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Polish ruling coalition collapses as proposed media law stirs dispute

Poland's conservative coalition government collapsed on Wednesday, following Prime Minister Mateusz Morawiecki's dismissal of Deputy Prime Minister Jaroslaw Gowin.

Warsaw, 12 August 2021 (dpa/MIA) — Poland’s conservative coalition government collapsed on Wednesday, following Prime Minister Mateusz Morawiecki’s dismissal of Deputy Prime Minister Jaroslaw Gowin.

Gowin’s conservative Porozumenie [Agreement] party decided to leave the coalition government as well as the joint parliamentary group with the ruling PiS [Law and Justice] party. From now on, Porozumenie plans to act as an independent parliamentary group, spokesperson Jan Strzek announced on Twitter.

Porozumenie’s departure means the PiS party has lost its majority in parliament, with all signs pointing to a minority government. PiS spokesperson Radoslaw Fogiel called this a “real scenario,” in comments carried by web portal Wirtualna Polska.

“Governing in such a situation is difficult and uncomfortable, but not impossible,” he added.

Gowin’s Porozumenie had 12 of the ruling coalition’s 232 seats in parliament.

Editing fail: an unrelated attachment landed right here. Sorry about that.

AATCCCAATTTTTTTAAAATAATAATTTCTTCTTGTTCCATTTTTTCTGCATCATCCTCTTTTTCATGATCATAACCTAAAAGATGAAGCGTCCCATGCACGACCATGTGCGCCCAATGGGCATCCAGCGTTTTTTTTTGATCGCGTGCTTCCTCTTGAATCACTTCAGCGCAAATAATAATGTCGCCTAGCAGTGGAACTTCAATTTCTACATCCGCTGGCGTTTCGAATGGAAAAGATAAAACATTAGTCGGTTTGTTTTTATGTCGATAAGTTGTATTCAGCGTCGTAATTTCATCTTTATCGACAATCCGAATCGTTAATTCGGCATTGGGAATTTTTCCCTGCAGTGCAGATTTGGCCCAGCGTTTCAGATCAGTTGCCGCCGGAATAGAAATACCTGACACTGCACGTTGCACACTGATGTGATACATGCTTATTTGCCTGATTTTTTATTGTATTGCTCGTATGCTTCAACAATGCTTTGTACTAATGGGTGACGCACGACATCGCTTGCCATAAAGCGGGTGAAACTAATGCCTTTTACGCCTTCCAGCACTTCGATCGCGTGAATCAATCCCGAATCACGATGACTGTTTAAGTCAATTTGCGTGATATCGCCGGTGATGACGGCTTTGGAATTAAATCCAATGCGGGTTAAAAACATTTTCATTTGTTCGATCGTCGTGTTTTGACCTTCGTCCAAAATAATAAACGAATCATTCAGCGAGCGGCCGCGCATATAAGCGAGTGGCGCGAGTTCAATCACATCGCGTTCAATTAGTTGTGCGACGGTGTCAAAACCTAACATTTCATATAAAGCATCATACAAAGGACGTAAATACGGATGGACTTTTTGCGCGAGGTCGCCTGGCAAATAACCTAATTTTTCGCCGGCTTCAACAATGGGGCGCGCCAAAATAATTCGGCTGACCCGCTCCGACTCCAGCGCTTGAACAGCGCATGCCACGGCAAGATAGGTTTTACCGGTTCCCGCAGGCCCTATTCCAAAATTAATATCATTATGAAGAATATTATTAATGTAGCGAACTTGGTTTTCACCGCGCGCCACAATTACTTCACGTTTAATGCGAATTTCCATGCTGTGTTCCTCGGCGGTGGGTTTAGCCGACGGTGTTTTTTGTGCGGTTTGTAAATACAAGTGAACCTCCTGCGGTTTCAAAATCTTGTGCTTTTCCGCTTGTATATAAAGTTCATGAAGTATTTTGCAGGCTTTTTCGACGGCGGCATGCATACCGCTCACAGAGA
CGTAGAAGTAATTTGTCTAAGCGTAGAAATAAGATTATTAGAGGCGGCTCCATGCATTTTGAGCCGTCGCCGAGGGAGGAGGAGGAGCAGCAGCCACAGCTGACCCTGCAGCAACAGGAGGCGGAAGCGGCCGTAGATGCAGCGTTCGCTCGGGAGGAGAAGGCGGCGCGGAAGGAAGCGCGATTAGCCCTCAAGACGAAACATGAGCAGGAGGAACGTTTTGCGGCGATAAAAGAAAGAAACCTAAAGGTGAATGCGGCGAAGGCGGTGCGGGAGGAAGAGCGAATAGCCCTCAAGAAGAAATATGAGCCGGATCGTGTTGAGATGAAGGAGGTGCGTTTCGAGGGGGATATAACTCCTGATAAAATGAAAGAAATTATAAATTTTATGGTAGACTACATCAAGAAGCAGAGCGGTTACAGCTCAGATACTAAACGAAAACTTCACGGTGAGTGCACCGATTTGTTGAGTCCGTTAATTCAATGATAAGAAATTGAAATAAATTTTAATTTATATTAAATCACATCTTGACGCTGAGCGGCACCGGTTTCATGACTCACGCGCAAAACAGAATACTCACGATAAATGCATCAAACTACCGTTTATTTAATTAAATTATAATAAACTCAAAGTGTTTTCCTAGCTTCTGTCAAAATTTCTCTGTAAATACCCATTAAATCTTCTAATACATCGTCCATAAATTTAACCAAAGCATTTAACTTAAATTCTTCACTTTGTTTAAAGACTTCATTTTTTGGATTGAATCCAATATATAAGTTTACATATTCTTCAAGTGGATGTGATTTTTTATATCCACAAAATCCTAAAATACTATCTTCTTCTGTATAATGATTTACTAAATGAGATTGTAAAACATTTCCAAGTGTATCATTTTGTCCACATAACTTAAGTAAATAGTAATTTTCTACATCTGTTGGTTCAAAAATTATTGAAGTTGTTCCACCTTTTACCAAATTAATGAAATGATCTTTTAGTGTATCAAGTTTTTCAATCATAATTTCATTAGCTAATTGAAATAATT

On Tuesday, Morawiecki dismissed Gowin, who had been serving as Poland’s development minister as well as its deputy prime minister.

The sacking was reportedly due to Gowin’s failure to back a new broadcasting law restricting non-European media outlets from operating in Poland, widely seen as a move to tighten government control of the media landscape, as well as for the lack of progress on an economic stimulus program aimed at bolstering the country’s post-pandemic economy.

The measure has drawn criticism from the US, which demanded that Poland prove it is following democratic procedures and protecting media rights.

Secretary of State Antony Blinken said the US was “deeply troubled by draft legislation passed today by the lower house of the Polish parliament that targets the most watched independent news station, which is also one of the largest U.S. investments in the country.”

Blinken said the draft legislation “would significantly weaken the media environment the Polish people have worked so long to build.”

Critics argue that the Polish law targets the private broadcaster TVN, which is part of Discovery, of the US, through a holding company that is registered in the Netherlands.

On Tuesday, thousands of people took to the streets to protest the controversial draft.

The measure eventually passed, 228–216, with 10 members withholding their vote, but only after a parliamentary session of reversals.

Members of the opposition had rallied to force a delay in the vote until September and, for a while, seemed to have settled the issue with a 229–227 vote.

However, Elzbieta Witek, the parliament’s president and a PiS member forced a redo of the vote because no date had been set for the delayed vote on the media bill, clearing the way for the final vote.

The measure must now go to the Senate.

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